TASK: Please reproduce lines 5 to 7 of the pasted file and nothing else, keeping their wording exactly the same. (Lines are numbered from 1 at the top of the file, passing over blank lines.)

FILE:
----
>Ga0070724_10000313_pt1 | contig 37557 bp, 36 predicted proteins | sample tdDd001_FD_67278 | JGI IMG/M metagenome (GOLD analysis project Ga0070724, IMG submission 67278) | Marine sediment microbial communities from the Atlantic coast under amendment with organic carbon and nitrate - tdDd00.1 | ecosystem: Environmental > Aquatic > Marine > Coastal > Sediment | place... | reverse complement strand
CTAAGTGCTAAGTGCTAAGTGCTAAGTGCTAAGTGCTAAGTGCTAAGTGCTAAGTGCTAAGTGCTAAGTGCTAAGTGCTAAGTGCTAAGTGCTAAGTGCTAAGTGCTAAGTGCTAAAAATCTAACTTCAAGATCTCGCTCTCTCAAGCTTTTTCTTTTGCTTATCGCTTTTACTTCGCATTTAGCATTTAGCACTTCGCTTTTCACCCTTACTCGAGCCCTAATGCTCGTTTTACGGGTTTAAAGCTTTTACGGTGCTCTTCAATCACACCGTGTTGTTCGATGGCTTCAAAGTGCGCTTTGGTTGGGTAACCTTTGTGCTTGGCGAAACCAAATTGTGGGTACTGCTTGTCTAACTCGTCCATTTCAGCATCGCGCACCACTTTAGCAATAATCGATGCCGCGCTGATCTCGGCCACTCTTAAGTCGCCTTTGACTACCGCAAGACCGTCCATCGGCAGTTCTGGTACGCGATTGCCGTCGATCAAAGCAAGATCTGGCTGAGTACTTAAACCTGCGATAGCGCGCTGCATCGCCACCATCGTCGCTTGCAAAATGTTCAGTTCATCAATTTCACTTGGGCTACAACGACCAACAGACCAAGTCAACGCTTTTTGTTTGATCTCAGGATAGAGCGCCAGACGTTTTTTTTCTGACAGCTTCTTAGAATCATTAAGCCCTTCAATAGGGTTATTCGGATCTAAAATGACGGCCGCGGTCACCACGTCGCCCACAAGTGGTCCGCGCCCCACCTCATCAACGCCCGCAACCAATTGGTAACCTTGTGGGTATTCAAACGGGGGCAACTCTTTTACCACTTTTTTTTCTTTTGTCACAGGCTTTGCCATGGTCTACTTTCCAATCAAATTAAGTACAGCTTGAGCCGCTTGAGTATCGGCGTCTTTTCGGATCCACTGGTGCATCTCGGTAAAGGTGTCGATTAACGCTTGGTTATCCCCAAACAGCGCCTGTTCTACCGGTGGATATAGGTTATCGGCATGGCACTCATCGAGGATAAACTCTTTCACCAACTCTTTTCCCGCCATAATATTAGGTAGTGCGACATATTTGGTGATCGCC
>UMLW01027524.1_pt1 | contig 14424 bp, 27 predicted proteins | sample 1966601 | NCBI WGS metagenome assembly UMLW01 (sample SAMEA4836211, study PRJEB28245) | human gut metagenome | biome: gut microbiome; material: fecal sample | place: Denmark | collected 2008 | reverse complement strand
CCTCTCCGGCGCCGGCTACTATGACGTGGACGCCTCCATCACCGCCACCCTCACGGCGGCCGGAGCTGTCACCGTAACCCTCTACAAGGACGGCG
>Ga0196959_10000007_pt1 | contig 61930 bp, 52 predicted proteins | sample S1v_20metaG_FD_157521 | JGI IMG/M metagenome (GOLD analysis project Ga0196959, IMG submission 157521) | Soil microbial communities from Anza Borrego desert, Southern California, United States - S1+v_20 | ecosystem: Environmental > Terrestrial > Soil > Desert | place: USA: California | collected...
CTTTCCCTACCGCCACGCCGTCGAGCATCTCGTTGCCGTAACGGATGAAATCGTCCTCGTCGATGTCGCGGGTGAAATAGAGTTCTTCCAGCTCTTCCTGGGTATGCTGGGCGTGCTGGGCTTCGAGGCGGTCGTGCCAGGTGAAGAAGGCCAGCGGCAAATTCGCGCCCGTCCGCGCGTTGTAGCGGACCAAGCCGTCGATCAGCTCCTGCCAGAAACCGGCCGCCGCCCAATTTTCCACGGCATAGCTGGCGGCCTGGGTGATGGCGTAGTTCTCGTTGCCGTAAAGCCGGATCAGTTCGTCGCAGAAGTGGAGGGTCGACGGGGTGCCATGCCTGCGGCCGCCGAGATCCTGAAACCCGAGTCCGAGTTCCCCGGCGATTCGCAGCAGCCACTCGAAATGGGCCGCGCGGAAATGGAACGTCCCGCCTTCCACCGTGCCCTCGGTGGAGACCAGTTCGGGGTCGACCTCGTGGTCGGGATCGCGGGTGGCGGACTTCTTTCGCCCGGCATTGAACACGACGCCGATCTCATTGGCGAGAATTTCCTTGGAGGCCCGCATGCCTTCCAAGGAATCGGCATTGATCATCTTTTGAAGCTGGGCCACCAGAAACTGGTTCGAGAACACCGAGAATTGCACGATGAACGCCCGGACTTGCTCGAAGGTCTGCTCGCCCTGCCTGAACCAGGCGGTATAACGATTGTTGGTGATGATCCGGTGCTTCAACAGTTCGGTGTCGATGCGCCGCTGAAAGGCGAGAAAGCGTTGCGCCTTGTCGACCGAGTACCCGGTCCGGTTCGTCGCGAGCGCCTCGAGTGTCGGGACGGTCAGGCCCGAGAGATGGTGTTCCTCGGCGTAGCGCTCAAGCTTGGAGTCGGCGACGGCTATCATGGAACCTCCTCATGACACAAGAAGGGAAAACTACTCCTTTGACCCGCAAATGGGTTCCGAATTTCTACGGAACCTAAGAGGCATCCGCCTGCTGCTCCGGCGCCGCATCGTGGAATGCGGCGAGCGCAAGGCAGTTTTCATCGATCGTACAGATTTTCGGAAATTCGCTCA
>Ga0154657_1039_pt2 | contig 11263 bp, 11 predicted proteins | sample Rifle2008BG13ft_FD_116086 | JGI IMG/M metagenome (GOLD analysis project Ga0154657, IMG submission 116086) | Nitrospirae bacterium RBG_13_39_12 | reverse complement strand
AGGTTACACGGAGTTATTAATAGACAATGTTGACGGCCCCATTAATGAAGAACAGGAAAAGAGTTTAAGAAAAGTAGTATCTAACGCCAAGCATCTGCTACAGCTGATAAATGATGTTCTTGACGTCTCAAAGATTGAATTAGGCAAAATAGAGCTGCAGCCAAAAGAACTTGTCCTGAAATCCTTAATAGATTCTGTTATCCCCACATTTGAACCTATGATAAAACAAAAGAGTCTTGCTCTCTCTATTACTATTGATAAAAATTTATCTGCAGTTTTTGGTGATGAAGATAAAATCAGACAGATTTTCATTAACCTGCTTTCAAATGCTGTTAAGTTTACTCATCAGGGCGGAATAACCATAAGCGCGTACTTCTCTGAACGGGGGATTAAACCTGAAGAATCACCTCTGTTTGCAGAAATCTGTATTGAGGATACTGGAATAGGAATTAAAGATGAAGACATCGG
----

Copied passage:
>Ga0196959_10000007_pt1 | contig 61930 bp, 52 predicted proteins | sample S1v_20metaG_FD_157521 | JGI IMG/M metagenome (GOLD analysis project Ga0196959, IMG submission 157521) | Soil microbial communities from Anza Borrego desert, Southern California, United States - S1+v_20 | ecosystem: Environmental > Terrestrial > Soil > Desert | place: USA: California | collected...
CTTTCCCTACCGCCACGCCGTCGAGCATCTCGTTGCCGTAACGGATGAAATCGTCCTCGTCGATGTCGCGGGTGAAATAGAGTTCTTCCAGCTCTTCCTGGGTATGCTGGGCGTGCTGGGCTTCGAGGCGGTCGTGCCAGGTGAAGAAGGCCAGCGGCAAATTCGCGCCCGTCCGCGCGTTGTAGCGGACCAAGCCGTCGATCAGCTCCTGCCAGAAACCGGCCGCCGCCCAATTTTCCACGGCATAGCTGGCGGCCTGGGTGATGGCGTAGTTCTCGTTGCCGTAAAGCCGGATCAGTTCGTCGCAGAAGTGGAGGGTCGACGGGGTGCCATGCCTGCGGCCGCCGAGATCCTGAAACCCGAGTCCGAGTTCCCCGGCGATTCGCAGCAGCCACTCGAAATGGGCCGCGCGGAAATGGAACGTCCCGCCTTCCACCGTGCCCTCGGTGGAGACCAGTTCGGGGTCGACCTCGTGGTCGGGATCGCGGGTGGCGGACTTCTTTCGCCCGGCATTGAACACGACGCCGATCTCATTGGCGAGAATTTCCTTGGAGGCCCGCATGCCTTCCAAGGAATCGGCATTGATCATCTTTTGAAGCTGGGCCACCAGAAACTGGTTCGAGAACACCGAGAATTGCACGATGAACGCCCGGACTTGCTCGAAGGTCTGCTCGCCCTGCCTGAACCAGGCGGTATAACGATTGTTGGTGATGATCCGGTGCTTCAACAGTTCGGTGTCGATGCGCCGCTGAAAGGCGAGAAAGCGTTGCGCCTTGTCGACCGAGTACCCGGTCCGGTTCGTCGCGAGCGCCTCGAGTGTCGGGACGGTCAGGCCCGAGAGATGGTGTTCCTCGGCGTAGCGCTCAAGCTTGGAGTCGGCGACGGCTATCATGGAACCTCCTCATGACACAAGAAGGGAAAACTACTCCTTTGACCCGCAAATGGGTTCCGAATTTCTACGGAACCTAAGAGGCATCCGCCTGCTGCTCCGGCGCCGCATCGTGGAATGCGGCGAGCGCAAGGCAGTTTTCATCGATCGTACAGATTTTCGGAAATTCGCTCA
>Ga0154657_1039_pt2 | contig 11263 bp, 11 predicted proteins | sample Rifle2008BG13ft_FD_116086 | JGI IMG/M metagenome (GOLD analysis project Ga0154657, IMG submission 116086) | Nitrospirae bacterium RBG_13_39_12 | reverse complement strand